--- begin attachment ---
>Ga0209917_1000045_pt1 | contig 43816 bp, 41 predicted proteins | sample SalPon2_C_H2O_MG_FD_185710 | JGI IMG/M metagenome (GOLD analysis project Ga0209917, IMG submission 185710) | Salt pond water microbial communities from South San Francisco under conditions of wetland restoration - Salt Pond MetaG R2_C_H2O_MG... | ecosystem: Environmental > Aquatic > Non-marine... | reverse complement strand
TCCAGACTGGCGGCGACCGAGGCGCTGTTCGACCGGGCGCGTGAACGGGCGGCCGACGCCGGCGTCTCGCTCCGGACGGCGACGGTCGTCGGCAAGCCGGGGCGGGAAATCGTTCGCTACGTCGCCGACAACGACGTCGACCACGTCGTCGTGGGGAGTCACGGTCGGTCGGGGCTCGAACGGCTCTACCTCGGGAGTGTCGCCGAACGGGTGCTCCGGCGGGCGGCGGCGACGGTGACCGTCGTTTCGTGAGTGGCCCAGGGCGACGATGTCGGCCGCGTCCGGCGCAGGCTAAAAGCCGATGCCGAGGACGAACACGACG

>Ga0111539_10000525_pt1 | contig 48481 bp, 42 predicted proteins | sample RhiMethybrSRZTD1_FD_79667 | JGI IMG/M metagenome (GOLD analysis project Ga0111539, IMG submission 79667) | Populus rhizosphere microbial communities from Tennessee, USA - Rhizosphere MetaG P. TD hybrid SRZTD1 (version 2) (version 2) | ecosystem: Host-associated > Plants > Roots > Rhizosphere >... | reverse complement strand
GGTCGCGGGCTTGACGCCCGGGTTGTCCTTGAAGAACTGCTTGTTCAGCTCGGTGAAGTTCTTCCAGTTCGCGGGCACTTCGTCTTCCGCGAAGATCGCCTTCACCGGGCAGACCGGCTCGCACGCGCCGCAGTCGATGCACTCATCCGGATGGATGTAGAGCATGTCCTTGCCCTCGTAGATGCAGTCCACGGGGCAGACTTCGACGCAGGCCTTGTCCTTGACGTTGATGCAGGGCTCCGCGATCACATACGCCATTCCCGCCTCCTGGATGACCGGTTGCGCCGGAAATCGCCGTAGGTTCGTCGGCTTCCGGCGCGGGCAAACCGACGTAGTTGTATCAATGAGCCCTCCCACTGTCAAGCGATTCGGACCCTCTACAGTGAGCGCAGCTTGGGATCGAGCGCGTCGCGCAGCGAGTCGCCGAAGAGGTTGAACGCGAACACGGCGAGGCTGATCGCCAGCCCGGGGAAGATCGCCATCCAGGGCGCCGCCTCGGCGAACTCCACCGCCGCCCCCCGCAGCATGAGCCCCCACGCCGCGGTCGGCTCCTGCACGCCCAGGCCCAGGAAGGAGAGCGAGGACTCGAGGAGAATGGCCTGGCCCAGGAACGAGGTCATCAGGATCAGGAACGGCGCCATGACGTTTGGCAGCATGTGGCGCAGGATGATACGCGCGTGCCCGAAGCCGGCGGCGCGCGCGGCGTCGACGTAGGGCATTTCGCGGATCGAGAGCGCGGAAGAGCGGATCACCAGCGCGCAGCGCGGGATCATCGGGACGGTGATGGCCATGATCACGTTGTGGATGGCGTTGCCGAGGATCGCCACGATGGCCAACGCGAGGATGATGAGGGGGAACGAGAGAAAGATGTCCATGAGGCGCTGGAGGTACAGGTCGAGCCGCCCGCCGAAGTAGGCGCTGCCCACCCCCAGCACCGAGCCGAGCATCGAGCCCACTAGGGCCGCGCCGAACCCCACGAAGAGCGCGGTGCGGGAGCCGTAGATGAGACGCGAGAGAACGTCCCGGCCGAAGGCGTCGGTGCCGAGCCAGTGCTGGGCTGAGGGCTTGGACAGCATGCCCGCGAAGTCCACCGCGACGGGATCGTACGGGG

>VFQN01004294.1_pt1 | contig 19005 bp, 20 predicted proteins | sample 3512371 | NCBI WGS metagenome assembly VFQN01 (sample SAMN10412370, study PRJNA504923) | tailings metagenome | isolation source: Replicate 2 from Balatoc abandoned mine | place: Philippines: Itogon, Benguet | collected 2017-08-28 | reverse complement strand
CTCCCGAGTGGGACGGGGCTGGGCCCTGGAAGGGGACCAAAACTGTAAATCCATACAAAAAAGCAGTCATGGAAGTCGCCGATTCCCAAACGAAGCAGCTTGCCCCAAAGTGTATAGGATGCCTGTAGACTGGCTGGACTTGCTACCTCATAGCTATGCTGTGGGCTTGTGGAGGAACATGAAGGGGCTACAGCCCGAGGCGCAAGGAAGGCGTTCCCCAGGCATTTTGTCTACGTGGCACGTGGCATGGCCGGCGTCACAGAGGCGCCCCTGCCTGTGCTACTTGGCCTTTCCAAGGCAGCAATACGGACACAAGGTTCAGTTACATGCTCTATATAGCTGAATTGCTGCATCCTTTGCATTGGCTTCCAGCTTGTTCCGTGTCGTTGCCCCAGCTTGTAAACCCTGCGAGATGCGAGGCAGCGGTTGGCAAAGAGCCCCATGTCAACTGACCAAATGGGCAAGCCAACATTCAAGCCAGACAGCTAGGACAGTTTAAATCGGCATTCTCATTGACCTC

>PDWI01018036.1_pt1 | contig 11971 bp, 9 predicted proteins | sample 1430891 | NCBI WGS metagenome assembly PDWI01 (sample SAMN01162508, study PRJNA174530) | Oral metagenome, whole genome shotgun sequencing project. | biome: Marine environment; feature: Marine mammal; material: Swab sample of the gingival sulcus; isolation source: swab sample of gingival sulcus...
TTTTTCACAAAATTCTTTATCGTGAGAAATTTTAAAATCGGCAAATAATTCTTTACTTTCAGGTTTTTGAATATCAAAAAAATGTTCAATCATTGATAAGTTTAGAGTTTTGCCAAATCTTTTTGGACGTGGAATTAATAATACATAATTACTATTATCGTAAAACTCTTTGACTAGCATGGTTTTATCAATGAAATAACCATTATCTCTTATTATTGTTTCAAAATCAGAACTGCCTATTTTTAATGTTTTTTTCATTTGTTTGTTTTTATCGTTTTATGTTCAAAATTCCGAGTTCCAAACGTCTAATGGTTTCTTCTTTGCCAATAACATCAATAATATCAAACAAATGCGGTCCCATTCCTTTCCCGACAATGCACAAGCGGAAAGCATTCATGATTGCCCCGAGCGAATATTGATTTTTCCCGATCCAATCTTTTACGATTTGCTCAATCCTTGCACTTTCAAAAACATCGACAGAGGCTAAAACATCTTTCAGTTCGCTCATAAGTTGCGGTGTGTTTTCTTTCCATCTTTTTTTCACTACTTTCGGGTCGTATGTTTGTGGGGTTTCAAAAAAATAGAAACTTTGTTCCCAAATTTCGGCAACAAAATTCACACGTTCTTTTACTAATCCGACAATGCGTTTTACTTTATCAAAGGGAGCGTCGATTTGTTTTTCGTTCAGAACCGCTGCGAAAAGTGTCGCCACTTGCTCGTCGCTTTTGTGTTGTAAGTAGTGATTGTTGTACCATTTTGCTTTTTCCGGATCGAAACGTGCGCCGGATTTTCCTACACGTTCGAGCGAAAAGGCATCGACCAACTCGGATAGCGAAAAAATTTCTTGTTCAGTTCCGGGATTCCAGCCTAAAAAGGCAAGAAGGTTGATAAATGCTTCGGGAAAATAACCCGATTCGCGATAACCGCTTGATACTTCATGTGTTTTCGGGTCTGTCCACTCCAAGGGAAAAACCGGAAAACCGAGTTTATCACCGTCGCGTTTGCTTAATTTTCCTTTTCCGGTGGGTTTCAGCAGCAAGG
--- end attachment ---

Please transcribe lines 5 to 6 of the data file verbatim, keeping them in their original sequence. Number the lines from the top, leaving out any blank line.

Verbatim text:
>VFQN01004294.1_pt1 | contig 19005 bp, 20 predicted proteins | sample 3512371 | NCBI WGS metagenome assembly VFQN01 (sample SAMN10412370, study PRJNA504923) | tailings metagenome | isolation source: Replicate 2 from Balatoc abandoned mine | place: Philippines: Itogon, Benguet | collected 2017-08-28 | reverse complement strand
CTCCCGAGTGGGACGGGGCTGGGCCCTGGAAGGGGACCAAAACTGTAAATCCATACAAAAAAGCAGTCATGGAAGTCGCCGATTCCCAAACGAAGCAGCTTGCCCCAAAGTGTATAGGATGCCTGTAGACTGGCTGGACTTGCTACCTCATAGCTATGCTGTGGGCTTGTGGAGGAACATGAAGGGGCTACAGCCCGAGGCGCAAGGAAGGCGTTCCCCAGGCATTTTGTCTACGTGGCACGTGGCATGGCCGGCGTCACAGAGGCGCCCCTGCCTGTGCTACTTGGCCTTTCCAAGGCAGCAATACGGACACAAGGTTCAGTTACATGCTCTATATAGCTGAATTGCTGCATCCTTTGCATTGGCTTCCAGCTTGTTCCGTGTCGTTGCCCCAGCTTGTAAACCCTGCGAGATGCGAGGCAGCGGTTGGCAAAGAGCCCCATGTCAACTGACCAAATGGGCAAGCCAACATTCAAGCCAGACAGCTAGGACAGTTTAAATCGGCATTCTCATTGACCTC